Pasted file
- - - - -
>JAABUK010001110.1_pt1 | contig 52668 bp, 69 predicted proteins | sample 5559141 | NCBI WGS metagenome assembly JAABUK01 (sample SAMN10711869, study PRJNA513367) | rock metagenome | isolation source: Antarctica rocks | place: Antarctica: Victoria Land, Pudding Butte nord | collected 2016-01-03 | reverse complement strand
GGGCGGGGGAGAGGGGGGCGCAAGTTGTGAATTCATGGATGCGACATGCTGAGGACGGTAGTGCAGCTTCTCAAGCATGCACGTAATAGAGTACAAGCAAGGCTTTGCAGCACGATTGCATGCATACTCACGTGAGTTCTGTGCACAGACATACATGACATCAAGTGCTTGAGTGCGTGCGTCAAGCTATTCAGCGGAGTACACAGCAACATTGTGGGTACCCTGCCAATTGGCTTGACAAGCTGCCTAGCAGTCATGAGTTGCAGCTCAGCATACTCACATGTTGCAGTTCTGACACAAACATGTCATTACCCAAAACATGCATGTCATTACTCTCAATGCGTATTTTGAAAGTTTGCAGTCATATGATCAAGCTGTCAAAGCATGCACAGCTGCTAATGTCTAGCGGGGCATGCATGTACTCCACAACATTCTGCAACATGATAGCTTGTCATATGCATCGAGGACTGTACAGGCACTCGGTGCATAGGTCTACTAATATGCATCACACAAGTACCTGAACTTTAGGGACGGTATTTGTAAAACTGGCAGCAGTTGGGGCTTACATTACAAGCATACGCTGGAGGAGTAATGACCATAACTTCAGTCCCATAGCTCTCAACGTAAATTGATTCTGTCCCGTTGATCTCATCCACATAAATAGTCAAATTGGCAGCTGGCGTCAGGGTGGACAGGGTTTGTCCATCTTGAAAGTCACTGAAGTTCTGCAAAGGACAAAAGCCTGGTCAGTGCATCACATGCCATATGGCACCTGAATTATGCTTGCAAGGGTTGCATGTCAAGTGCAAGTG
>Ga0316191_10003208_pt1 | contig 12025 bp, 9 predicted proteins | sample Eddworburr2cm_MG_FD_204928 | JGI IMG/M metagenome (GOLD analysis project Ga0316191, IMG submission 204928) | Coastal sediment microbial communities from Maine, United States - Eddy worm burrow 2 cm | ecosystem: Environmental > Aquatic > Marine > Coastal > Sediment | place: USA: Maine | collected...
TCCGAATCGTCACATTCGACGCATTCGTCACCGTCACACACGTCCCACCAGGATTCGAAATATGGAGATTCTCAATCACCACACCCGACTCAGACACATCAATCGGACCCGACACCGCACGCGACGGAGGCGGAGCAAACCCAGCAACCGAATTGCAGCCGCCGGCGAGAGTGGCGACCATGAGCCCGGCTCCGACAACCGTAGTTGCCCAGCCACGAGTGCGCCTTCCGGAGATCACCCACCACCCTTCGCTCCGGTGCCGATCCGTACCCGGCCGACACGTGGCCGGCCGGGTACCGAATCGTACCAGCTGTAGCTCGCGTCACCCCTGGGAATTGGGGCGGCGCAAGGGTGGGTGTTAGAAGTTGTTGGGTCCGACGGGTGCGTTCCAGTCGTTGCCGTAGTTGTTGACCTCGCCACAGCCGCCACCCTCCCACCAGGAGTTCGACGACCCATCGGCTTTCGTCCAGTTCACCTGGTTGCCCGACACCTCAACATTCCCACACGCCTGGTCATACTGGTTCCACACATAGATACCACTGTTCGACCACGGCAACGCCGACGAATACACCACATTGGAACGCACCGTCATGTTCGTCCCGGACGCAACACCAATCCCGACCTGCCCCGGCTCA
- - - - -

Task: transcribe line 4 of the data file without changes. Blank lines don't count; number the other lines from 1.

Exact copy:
TCCGAATCGTCACATTCGACGCATTCGTCACCGTCACACACGTCCCACCAGGATTCGAAATATGGAGATTCTCAATCACCACACCCGACTCAGACACATCAATCGGACCCGACACCGCACGCGACGGAGGCGGAGCAAACCCAGCAACCGAATTGCAGCCGCCGGCGAGAGTGGCGACCATGAGCCCGGCTCCGACAACCGTAGTTGCCCAGCCACGAGTGCGCCTTCCGGAGATCACCCACCACCCTTCGCTCCGGTGCCGATCCGTACCCGGCCGACACGTGGCCGGCCGGGTACCGAATCGTACCAGCTGTAGCTCGCGTCACCCCTGGGAATTGGGGCGGCGCAAGGGTGGGTGTTAGAAGTTGTTGGGTCCGACGGGTGCGTTCCAGTCGTTGCCGTAGTTGTTGACCTCGCCACAGCCGCCACCCTCCCACCAGGAGTTCGACGACCCATCGGCTTTCGTCCAGTTCACCTGGTTGCCCGACACCTCAACATTCCCACACGCCTGGTCATACTGGTTCCACACATAGATACCACTGTTCGACCACGGCAACGCCGACGAATACACCACATTGGAACGCACCGTCATGTTCGTCCCGGACGCAACACCAATCCCGACCTGCCCCGGCTCA